In the game, your player ends up more or less conscripted into the Brotherhood of Steel towards the end. The character of Elder Lyons is depicted as a saintly Obi-Wan Kenobi type who leads the player characters to smash the evil Nazi-like Enclave and deliver fresh-water to the impoverished people of the Capital Wasteland. You can betray his trust and annihilate the East Coast Brotherhood of Steel towards the end but there's no reason to do this other than your character is a massive [censored]. Heck, the Broken Steel DLC implies his cute warrior-girl daughter has a crush on you if male.

    Compared to the more nuanced depiction of the Brotherhood of Steel in Fallout: New Vegas, a lot of people have complained about the East Coast Brotherhood's depiction. They claim they are goody-two-shoes inappropriate to the Wasteland or traitors to the original concept. Fans have even gone so far as to state their preference for the Brotherhood's rivals in the Brotherhood Outcasts, a group of ex-Brotherhood members who seem to only exist for the purpose of insulting your character when encountered.


    They didn't sign up for being cannon fodder in Elder Lyon's war against the natives.

    In truth, I think Fallout 3 nicely re-introduces a lot of the controversies of the original Brotherhood of Steel while laying the groundwork for the organization's implied eventual collapse in Fallout: New Vegas to have meaning. I also think Elder Lyons and the Capital Wasteland Brotherhood have a great deal more moral ambiguity than fans might realize. The touches are small but deliberate, highlighting the group isn't quite such a paragon of virtue as might be thought.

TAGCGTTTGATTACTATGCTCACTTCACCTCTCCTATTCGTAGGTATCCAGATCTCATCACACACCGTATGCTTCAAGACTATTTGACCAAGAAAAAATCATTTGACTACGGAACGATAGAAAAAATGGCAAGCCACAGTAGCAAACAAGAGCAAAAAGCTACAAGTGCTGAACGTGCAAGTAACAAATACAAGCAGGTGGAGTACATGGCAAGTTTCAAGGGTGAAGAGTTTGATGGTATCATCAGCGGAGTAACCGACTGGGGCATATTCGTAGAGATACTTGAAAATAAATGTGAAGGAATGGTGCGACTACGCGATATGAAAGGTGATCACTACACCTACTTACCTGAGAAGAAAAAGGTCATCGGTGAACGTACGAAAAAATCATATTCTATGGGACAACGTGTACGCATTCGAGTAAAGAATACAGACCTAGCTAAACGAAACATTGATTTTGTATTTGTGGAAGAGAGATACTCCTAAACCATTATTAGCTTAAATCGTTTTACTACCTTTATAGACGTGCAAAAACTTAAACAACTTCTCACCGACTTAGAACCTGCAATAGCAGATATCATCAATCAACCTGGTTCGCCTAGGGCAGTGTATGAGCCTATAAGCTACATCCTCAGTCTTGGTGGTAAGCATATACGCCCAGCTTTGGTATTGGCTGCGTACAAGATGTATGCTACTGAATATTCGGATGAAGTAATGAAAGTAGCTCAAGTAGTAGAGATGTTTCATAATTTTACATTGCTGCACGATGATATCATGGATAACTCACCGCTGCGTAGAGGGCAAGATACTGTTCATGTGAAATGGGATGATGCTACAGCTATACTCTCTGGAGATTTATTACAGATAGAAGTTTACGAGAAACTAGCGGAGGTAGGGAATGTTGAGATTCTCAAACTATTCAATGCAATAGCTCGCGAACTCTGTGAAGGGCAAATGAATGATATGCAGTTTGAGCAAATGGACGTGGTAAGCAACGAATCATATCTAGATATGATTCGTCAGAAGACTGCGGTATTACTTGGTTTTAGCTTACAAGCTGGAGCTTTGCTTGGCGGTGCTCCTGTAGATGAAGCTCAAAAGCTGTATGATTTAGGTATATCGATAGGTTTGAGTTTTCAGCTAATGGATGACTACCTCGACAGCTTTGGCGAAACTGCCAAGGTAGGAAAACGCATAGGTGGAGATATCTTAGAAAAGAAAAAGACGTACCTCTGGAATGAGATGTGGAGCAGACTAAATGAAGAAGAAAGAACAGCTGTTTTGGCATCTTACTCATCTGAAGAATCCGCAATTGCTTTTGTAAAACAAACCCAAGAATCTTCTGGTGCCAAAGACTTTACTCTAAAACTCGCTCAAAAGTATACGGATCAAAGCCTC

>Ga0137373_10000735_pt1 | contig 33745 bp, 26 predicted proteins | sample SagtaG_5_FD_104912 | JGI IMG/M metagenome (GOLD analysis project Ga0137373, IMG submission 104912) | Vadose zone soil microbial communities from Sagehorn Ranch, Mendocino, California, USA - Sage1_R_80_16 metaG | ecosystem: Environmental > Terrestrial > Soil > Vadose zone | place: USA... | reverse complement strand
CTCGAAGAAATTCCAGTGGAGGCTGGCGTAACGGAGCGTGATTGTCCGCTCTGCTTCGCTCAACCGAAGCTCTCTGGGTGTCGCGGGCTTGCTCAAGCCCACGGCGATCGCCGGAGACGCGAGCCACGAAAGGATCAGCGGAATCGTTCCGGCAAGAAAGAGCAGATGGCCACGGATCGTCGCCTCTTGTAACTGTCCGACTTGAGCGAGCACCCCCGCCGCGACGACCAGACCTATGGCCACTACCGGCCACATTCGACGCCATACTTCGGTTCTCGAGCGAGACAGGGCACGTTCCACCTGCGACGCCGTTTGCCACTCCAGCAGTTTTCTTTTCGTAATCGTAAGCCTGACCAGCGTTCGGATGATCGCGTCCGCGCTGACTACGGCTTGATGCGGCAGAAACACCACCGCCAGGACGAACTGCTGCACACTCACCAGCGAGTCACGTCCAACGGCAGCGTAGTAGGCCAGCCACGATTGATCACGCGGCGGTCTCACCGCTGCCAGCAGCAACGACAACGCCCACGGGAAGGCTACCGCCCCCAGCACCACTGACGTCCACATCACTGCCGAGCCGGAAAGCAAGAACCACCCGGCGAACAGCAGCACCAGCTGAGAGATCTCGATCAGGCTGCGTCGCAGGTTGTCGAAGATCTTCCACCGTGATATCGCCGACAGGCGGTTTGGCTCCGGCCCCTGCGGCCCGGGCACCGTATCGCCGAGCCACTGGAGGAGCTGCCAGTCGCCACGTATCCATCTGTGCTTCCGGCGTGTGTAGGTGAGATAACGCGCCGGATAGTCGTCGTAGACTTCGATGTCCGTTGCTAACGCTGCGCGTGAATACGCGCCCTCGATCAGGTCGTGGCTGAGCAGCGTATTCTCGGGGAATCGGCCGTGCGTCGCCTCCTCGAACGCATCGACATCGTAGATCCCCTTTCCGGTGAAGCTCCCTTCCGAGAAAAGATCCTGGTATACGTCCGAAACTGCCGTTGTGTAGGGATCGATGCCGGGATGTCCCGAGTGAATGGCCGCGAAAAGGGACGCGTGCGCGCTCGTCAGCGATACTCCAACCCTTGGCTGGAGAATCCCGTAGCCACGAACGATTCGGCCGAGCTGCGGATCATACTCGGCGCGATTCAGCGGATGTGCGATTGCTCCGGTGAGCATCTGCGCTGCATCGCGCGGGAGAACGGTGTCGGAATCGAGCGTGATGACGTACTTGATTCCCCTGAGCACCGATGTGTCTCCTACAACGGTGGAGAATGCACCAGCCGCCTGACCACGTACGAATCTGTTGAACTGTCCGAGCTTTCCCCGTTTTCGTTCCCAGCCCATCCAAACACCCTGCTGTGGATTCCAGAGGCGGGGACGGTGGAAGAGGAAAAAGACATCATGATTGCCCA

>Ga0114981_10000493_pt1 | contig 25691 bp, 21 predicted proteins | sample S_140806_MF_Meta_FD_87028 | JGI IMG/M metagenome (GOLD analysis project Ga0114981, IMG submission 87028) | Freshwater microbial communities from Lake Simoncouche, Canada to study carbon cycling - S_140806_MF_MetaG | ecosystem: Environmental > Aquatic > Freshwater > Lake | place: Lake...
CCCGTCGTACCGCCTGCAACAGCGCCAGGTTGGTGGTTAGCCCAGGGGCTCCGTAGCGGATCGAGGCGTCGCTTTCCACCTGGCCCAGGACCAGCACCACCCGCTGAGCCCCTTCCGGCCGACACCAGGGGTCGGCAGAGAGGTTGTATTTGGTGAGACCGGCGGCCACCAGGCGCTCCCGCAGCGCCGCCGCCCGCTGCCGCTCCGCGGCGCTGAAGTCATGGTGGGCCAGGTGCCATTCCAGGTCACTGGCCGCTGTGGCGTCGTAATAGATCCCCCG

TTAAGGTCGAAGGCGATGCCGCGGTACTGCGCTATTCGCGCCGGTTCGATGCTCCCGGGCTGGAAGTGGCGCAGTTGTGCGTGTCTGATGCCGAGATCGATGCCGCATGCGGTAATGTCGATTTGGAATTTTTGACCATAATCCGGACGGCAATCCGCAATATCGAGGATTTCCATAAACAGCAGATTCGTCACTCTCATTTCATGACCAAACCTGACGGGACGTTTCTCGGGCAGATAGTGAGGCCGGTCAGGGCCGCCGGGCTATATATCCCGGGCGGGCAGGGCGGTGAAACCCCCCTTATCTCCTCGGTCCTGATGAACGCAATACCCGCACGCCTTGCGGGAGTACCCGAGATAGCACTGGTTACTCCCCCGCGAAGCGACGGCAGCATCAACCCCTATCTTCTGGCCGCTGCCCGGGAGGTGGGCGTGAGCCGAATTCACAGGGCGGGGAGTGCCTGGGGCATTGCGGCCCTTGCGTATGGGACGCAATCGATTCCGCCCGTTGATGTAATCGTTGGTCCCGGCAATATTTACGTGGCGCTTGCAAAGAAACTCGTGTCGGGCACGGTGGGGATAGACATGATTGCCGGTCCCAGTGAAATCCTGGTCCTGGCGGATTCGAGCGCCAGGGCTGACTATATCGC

Don't get me wrong, I think Bethesda meant for the Brotherhood of Steel to be a positive organization in Fallout 3 but I think its depiction is deliberately tragic. They invoke Arthurian imagery all over the place, including Elder Lyons serving as a Merlin-like figure for the boy Arthur Maxson, who is heir to the Brotherhood of Steel's founder. The Brotherhood has abandoned strict interpretation of their code for a more humanitarian one, believing they should protect the innocent and allow volunteers to join their society instead of isolating themselves.

    This sounds all well and good but by the time you actually encounter Elder Lyons and his crew, they're a crumbling remnant of their former selves. Half of the organization has abandoned Elder Lyons, becoming the Brotherhood Outcasts, while an unknown number of its members have perished in a lengthy war against the Capital Wasteland's Super Mutants. The Brotherhood is still alive but only because of the recruits they 'acquired' in one of the more questionable actions in the series. In short, Bethesda has the protagonist of the game join a Camelot on its last legs.


    Madison Li and James built the Purifier. The Brotherhood of Steel, however, takes it as their own.

    This isn't necessarily a bad thing. After all, bad leadership does not mean moral ambiguity. Besides, everything can potentially work out for the Brotherhood in the end depending on the actions of the player character. You can defeat the Enclave, destroy the Super-Mutants, get the Brotherhood an Air Force base full of Pre-War technology, and even give them access to a Holy Grail of life-giving clean water in the radioactive desert that the Capital Wasteland has become. All's well that ends well.

    Or is it?

    One of the most delightfully subversive elements of Fallout 3 is its awareness of symbolism and the dangers of nostalgia. Fallout has always mocked 1950s utopianism, treating it as the racist fear-mongering time it was. However, Fallout 3 took this ball and ran with it. Everywhere in the Capital Wasteland are reminders of how backwards thinking and stasis resulted in the human race destroying itself.


    Sarah Lyons never stops to question her father's policies and encourages you to do the same.